Impostor Syndrome? How to Overcome It

A couple of weeks ago after finishing my jobs board app I started to feel that maybe I didn’t know as much as I thought I knew, started wondering how did I get here? Am I really a coder? I got all sort of questions and doubts in my mind.

It turns out I’m not alone, it happens more often than not, that people in the software or online industries start having these sort of feelings and doubts, It’s called “Impostor Syndrome”, and according to wikipedia:

Impostor syndrome is a psychological phenomenon in which people are unable to see their own accomplishments, dismissing them as luck, timing, or as a result of deceiving others into thinking they are more intelligent and competent than they believe themselves to be.

So I decided to relay these feelings to a fellow programmer, and he told me probably something I would never forget because of its meaning and simplicity:

Adrian, you know what you know…

That’s it, simple right? but what does that mean? Well, we tend to think because some things are easy for us, they aren’t meaningful or even worse, anybody could do it, and even though, there is some truth to that, anybody could program, getting to the level we are, takes time, effort, long nights, lots of coffee and will, and believe me, not everyone is cut out to be a programmer, it requires love and persistence.

coding

So I decided to make a list of the what I took for me to complete my latest project, and I came out with this list:

  1. Started a new rails app via terminal
  2. Added ActiveRecord Ruby Models
  3. Associate these models via ActiveRecord Associations ‘has_many’, ‘belongs_to’ … etc.
  4. Started a Sqlite3 database using migrations
  5. Created Join tables to associate models
  6. Included Validations for model objects
  7. Included class level ActiveRecord scope methods
  8. Added Nested Forms
  9. Included nested attributes
  10. User Authentication
  11. User authorization
  12. Third party signup/login via facebook
  13. Nested resources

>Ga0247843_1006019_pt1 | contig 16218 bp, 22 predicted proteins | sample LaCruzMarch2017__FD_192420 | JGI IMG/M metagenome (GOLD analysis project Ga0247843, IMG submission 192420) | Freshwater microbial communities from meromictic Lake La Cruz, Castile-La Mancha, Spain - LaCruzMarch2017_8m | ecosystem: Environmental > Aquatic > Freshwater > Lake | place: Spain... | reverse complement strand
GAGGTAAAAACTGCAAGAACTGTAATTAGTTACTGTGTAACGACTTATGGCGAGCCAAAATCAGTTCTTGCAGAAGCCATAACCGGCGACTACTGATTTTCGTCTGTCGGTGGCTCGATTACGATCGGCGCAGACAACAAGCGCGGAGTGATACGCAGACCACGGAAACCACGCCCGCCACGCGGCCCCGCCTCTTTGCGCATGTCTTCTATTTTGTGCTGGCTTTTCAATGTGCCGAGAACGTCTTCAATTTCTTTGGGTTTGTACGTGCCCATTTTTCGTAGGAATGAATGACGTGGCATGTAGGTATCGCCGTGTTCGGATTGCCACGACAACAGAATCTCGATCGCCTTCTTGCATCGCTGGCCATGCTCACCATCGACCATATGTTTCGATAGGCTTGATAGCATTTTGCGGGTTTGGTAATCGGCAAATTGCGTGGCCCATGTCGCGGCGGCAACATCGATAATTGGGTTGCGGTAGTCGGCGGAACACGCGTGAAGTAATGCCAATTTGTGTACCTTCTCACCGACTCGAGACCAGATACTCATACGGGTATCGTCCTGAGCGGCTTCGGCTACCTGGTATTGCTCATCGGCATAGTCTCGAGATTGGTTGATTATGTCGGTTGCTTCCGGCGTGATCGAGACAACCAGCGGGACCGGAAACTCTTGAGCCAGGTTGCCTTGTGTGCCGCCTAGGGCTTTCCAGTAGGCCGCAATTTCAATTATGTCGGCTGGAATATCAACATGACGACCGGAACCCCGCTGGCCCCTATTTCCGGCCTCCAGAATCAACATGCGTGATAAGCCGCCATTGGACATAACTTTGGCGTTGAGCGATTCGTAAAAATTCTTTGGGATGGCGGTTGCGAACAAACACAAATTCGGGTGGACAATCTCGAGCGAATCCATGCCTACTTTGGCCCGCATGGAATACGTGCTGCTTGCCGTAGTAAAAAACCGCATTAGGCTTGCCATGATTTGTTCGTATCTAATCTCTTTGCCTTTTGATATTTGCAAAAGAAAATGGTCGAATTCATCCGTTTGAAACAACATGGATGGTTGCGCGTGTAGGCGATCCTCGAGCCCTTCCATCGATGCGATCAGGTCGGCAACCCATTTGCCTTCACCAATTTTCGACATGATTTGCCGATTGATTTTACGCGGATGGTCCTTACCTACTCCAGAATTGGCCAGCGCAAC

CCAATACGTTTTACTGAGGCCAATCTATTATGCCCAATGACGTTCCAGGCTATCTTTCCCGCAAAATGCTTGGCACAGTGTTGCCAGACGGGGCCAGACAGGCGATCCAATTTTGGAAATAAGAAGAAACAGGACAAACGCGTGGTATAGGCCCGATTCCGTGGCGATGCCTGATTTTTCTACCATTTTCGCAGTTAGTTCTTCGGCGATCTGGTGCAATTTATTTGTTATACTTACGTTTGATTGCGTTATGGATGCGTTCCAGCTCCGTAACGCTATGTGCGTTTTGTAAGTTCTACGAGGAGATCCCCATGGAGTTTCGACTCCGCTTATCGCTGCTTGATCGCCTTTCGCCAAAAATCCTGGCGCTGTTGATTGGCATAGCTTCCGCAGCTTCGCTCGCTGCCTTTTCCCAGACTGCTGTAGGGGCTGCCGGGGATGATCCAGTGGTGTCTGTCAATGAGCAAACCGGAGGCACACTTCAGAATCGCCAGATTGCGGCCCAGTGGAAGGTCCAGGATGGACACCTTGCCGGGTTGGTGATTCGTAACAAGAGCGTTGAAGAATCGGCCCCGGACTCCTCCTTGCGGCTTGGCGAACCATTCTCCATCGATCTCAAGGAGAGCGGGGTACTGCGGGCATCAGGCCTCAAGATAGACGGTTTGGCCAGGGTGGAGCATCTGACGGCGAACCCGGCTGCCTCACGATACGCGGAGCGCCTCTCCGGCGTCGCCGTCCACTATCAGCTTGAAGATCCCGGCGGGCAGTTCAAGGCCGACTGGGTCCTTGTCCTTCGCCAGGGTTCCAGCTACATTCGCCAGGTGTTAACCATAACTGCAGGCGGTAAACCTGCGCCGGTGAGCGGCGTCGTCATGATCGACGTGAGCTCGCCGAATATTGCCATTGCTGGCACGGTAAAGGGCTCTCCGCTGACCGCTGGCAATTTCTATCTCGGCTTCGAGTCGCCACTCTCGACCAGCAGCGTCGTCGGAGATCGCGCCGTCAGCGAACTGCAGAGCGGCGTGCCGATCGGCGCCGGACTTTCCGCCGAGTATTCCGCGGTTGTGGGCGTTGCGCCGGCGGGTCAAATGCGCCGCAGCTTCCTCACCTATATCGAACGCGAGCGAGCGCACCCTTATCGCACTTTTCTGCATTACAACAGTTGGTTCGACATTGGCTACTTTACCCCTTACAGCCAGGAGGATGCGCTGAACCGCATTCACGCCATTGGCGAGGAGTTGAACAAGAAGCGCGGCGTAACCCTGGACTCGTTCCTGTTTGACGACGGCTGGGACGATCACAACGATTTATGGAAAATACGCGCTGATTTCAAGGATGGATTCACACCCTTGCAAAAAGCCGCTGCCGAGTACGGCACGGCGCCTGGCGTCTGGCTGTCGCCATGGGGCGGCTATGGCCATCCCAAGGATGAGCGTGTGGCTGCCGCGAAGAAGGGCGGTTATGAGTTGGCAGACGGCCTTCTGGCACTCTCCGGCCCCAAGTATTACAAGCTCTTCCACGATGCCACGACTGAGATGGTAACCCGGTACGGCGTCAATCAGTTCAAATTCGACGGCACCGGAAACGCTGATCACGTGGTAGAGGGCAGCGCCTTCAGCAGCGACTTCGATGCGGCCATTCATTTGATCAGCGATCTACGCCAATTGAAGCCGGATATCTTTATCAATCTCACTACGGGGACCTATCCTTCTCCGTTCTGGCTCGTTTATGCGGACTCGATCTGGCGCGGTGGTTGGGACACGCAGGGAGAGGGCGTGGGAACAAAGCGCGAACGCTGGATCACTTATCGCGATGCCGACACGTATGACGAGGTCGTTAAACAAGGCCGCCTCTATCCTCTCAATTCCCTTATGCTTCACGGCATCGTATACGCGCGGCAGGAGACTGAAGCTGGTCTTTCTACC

14. Form display validation errors
  15. Limited Logic in controllers
  16. Helper methods for views
  17. Used partials for my views when appropriate
  18. Used Jquery
  19. Included an index page rendered using jQuery and an Active Model Serialization JSON backend
  20. Translated JSON responses into js model objects
  21. Had a large number of small Git commits
  22. My commit messages were meaningful
  23. Didn’t include changes in my commits that weren’t related to the commit message
  24. Made my application pretty Dry

and the list goes on and on…

Then it hit me!

If I show this list to a regular Joe, let alone a piece of code like this:

function showPage() {
  // Get user Id
  var userId = $('.next').attr('data-userId')

  var jobs = []
  var idsArray = []
  // Get All User Job Applications (AJAX)
  $.get('/users/'+ userId +'/job_applications.json', function(data) {
    $.each(data, function(index, jobApp) {
      var newJob = new Job (jobApp.id, jobApp["job"]["title"], jobApp["job"]["description"],
      jobApp["job"]["company_name"], jobApp["job"]["url"], jobApp["job"]["location"],
      jobApp["job"]["created_at"], jobApp["job"]["category"]["name"])
      jobs.push(newJob);
      idsArray.push(newJob.id)
    })
  });

  $('.next').on('click', function(event) {
    var jobId = parseInt($('.next').attr('data-id'))
    var maxIndex = idsArray.length - 1
    var nextIdindex = idsArray.indexOf(jobId) + 1

    // Check if is the last job Application and start over
    if (nextIdindex > maxIndex) {
      nextIdindex = 0
    }

    //Job to show when click
    var nextJob = jobs[nextIdindex]
    // Add New HTML to the DOM
    $('h1#title').html(nextJob.title);
    $('small#posted').html('Posted: '+ nextJob.createdAt());
    $('span.category').html(nextJob.category)
    $('p#info').html('<i class="fa fa-industry"></i> ' + nextJob.companyName + ' | <i class="fa fa-map-marker"></i> ' + nextJob.location);
    $('p#description').html(nextJob.description)
    $('h5#url').html(nextJob.url)
    $('.skills').empty();

    // Update Job id
    $('.next').attr('data-id', nextJob.id)

    event.preventDefault();
  })
}

He probably wouldn’t understand anything.

Now, not only I understand it, I think it’s simple, fun and easy. That was a wake-up call for me, I realized that I know a lot, and while there is much more to learn, which really excites me, I’m on the right path to becoming a great programmer.

Conclusion

It’s important to accept our limitations but to acknowledge our accomplishments, be proud, remember that is ok to seek help, understand that a perfect performance doesn’t exist, and never attribute your success to luck.

Adrian Prieto

“If you are not willing to learn, no one can help you. If you are determined to learn, no one can stop you.” ― Zig Ziglar

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2 Comments

  1. This was nice to read. I sometimes do this, I write to myself about what I have been able to accomplish and I practice gratitude for where I am right now in my coding journey. It’s really easy to lose sight of how far you have come and only focus on where you are in comparison with people that have been doing this for many many years. It’s very important to lift yourself but doing stuff like you did. Thanks for sharing.

    1. I’m glad you liked it. Becoming a programmer is not an easy task, requires a lot of work, practice, passion and patience, any programmer should feel proud about him/her self. Keep up the good work!

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